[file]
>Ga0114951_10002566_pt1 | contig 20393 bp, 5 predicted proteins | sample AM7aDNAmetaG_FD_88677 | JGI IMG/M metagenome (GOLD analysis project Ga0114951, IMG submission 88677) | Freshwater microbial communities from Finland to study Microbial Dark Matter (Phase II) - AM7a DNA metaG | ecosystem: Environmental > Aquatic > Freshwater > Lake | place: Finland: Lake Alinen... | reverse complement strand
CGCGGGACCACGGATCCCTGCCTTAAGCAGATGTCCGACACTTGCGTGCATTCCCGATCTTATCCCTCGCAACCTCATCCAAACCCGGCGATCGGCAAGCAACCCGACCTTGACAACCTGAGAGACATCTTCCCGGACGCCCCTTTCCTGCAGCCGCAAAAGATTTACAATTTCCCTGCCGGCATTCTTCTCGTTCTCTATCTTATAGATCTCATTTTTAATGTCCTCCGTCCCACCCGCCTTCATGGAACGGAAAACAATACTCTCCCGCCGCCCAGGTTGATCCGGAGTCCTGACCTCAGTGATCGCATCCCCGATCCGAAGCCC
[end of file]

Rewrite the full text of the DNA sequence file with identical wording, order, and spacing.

>Ga0114951_10002566_pt1 | contig 20393 bp, 5 predicted proteins | sample AM7aDNAmetaG_FD_88677 | JGI IMG/M metagenome (GOLD analysis project Ga0114951, IMG submission 88677) | Freshwater microbial communities from Finland to study Microbial Dark Matter (Phase II) - AM7a DNA metaG | ecosystem: Environmental > Aquatic > Freshwater > Lake | place: Finland: Lake Alinen... | reverse complement strand
CGCGGGACCACGGATCCCTGCCTTAAGCAGATGTCCGACACTTGCGTGCATTCCCGATCTTATCCCTCGCAACCTCATCCAAACCCGGCGATCGGCAAGCAACCCGACCTTGACAACCTGAGAGACATCTTCCCGGACGCCCCTTTCCTGCAGCCGCAAAAGATTTACAATTTCCCTGCCGGCATTCTTCTCGTTCTCTATCTTATAGATCTCATTTTTAATGTCCTCCGTCCCACCCGCCTTCATGGAACGGAAAACAATACTCTCCCGCCGCCCAGGTTGATCCGGAGTCCTGACCTCAGTGATCGCATCCCCGATCCGAAGCCC